California government says it's meeting water-saving goal

Rich Pedroncelli/ap file photoState agencies in drought-stricken California reported that they met their own water conservation goal for 2014 despite early struggles.

State agencies in drought-stricken California reported that they met their own water conservation goal for 2014 despite early struggles to track usage, data released Wednesday showed.

Just as Gov. Jerry Brown pushed homeowners, businesses and local governments to save water, his administration asked state offices, prisons, parks and construction crews to reduce consumption.

Inmates are taking shorter showers, sprinklers at state building have gone idle and vehicle fleets unwashed.

Overall, water use at state agencies fell 23 percent last year compared to 2013, according to data from the Department of General Services, which is helping coordinate the state's drought response.

Last year, Brown set a 20 percent savings goal for Californians— government, residents and businesses alike. Separate data show the private sector fell well short of that target.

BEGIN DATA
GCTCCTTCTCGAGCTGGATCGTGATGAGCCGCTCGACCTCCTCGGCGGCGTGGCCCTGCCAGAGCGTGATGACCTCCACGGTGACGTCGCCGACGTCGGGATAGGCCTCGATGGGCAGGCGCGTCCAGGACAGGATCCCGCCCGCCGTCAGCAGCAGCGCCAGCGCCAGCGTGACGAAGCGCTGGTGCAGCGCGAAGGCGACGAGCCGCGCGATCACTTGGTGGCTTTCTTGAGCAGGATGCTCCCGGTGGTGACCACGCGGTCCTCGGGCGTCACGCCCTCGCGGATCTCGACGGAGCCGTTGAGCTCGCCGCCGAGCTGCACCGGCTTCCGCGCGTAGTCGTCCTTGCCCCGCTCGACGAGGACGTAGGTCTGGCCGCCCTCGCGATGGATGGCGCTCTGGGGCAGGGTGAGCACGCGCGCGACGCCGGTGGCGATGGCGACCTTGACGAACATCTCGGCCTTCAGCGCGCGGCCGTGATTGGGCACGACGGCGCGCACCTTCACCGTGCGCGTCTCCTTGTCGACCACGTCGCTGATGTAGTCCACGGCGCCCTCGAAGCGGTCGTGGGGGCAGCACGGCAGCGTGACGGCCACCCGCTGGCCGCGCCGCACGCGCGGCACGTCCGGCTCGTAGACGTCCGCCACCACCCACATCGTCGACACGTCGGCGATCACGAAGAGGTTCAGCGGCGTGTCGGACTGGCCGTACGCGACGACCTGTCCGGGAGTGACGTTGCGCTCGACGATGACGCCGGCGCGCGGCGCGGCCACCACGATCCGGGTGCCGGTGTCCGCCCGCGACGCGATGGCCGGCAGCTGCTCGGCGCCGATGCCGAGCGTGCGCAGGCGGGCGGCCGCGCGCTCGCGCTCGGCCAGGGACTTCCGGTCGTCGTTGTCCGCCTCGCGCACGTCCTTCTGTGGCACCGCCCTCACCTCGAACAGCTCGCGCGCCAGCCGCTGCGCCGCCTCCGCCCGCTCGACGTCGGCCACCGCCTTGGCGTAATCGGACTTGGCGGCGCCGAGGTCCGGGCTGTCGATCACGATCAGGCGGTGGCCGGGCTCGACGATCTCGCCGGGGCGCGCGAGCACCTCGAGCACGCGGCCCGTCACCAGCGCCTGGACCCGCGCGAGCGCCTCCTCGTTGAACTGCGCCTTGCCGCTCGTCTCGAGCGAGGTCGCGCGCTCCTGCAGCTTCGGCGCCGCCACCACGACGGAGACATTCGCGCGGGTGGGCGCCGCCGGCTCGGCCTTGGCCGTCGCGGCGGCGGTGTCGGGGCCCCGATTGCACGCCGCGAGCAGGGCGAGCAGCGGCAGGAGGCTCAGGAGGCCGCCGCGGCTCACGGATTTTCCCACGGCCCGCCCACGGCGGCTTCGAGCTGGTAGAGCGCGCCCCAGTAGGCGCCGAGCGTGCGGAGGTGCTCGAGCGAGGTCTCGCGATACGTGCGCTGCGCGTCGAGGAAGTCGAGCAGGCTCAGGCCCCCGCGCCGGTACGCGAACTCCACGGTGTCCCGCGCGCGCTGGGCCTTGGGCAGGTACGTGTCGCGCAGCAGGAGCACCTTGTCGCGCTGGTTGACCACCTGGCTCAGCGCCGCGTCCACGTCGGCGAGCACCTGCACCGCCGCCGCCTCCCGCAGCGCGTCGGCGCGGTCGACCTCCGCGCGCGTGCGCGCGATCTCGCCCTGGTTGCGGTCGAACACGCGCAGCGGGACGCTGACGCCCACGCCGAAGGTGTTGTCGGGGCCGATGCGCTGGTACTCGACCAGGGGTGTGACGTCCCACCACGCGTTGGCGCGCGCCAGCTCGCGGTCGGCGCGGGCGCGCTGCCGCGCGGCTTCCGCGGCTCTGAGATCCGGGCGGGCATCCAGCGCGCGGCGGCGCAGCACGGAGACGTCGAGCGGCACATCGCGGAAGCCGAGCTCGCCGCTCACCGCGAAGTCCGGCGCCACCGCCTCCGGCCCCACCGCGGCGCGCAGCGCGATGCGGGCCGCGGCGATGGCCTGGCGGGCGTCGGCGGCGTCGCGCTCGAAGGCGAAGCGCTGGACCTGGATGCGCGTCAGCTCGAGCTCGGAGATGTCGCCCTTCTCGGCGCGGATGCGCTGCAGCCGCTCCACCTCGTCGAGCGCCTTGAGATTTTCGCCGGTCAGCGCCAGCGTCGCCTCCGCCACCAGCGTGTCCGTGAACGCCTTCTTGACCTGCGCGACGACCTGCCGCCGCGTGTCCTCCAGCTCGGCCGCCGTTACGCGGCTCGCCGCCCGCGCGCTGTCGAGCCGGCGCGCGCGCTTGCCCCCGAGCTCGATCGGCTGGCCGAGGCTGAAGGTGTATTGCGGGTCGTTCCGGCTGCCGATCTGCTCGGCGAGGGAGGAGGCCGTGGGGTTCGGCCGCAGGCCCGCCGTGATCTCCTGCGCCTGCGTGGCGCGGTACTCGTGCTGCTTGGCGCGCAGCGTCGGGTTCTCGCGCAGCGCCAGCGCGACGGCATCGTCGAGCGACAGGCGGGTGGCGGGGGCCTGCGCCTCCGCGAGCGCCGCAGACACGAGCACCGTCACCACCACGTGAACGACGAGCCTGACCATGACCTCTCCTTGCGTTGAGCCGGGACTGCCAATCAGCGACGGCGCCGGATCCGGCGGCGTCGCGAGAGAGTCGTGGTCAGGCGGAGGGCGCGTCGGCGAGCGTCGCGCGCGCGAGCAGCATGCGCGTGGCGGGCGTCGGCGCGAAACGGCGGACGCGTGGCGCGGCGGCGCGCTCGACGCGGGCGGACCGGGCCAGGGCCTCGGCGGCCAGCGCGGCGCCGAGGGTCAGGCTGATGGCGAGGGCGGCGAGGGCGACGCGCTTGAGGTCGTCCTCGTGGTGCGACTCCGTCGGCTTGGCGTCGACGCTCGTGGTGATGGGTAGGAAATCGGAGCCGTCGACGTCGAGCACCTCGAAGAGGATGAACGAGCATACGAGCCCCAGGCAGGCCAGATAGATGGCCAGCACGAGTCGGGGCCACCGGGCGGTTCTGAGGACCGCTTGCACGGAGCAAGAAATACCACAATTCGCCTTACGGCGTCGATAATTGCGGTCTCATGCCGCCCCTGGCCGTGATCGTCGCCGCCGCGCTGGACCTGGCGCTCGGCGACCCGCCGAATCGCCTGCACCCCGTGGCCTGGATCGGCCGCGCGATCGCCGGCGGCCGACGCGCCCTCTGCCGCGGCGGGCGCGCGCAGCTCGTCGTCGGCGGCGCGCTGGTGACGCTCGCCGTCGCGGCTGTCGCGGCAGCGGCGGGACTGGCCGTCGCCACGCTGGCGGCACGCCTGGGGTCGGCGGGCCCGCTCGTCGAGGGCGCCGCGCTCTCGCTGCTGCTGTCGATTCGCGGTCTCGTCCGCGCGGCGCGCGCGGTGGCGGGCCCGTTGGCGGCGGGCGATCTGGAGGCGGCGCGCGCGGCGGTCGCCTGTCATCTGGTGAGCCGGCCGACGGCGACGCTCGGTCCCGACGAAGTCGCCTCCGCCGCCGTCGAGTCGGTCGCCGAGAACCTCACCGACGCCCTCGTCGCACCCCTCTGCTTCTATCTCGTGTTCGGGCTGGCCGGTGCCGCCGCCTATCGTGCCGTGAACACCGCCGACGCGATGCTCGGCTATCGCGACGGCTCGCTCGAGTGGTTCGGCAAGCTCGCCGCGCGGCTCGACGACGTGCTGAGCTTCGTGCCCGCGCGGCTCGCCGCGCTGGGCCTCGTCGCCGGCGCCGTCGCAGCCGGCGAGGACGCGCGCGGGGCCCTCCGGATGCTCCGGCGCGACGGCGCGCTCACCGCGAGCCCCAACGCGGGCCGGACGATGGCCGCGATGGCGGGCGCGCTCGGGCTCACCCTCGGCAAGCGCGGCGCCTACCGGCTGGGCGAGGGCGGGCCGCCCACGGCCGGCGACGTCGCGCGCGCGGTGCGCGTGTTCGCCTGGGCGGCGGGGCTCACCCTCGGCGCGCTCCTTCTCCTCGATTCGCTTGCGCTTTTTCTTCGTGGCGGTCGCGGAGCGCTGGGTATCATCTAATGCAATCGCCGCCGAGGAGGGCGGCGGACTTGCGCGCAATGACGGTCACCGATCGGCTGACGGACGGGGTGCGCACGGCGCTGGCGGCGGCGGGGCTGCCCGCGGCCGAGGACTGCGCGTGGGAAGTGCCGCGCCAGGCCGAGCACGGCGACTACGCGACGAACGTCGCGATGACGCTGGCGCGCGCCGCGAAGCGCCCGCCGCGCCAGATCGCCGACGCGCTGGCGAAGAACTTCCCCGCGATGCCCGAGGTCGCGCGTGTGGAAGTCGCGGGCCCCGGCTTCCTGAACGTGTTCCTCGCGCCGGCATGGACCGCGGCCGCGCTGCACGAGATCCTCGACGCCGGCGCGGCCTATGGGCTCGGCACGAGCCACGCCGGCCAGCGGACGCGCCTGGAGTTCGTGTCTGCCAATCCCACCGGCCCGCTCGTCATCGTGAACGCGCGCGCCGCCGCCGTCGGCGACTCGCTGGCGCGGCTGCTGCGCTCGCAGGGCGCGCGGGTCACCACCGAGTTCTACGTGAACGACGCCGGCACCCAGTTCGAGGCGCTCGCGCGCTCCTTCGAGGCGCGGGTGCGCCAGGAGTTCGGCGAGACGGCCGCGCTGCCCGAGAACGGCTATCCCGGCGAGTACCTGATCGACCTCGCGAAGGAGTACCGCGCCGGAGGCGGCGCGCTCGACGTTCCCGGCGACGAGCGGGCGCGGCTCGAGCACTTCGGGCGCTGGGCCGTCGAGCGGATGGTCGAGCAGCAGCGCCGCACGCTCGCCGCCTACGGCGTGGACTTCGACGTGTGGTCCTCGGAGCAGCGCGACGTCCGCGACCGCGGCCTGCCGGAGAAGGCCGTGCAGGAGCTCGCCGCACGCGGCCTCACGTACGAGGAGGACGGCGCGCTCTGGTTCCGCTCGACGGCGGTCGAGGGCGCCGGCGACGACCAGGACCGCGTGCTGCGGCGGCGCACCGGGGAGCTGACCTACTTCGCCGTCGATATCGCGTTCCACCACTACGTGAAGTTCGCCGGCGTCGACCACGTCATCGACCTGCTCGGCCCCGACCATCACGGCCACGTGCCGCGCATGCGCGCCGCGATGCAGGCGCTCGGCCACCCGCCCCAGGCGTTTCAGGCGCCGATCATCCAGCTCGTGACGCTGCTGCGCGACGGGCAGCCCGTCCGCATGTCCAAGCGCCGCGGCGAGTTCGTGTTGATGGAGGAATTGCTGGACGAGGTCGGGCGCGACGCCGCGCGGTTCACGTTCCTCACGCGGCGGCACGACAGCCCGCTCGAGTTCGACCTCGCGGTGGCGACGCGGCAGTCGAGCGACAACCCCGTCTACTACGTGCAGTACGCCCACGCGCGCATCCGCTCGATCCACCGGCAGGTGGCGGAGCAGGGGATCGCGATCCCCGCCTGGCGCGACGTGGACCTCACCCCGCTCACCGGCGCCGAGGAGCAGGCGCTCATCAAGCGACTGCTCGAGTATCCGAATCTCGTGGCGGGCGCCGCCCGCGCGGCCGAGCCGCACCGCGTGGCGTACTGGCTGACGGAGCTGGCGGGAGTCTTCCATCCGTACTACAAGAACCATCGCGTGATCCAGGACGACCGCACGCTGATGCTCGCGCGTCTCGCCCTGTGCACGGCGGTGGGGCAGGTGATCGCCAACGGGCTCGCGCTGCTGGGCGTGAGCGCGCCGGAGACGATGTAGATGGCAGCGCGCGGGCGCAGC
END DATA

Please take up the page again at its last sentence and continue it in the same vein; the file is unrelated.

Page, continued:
Earlier this month, as the drought worsened, Brown turned what had been a voluntary 20 percent cut into a mandatory 25 percent reduction, causing outcry from some who believe the cuts are too deep.

“It's our goal to lead by example,” said Brian Ferguson, a spokesman for the Department of General Services.

On Wednesday, the department released data on water use for 32 state agencies. Half met the 20 percent conservation goal, while half fell short.

Overall, water use fell from 19.4 billion gallons in 2013 to 14.9 billion gallons in 2014, according to the data. Caltrans, which uses water for everything from building new freeways to watering roadside vegetation, accounted for more than half of the total water savings.

Among the 16 agencies that fell short, four actually used more water in 2014. The state's wild land firefighting agency, CalFire, had the largest increase at 50 percent — from 88.5 million gallons to 132.5 million gallons.

A review last summer by The Associated Press found few departments had started tracking conservation efforts halfway through the year, and many that did not were not meeting the 20 percent target.

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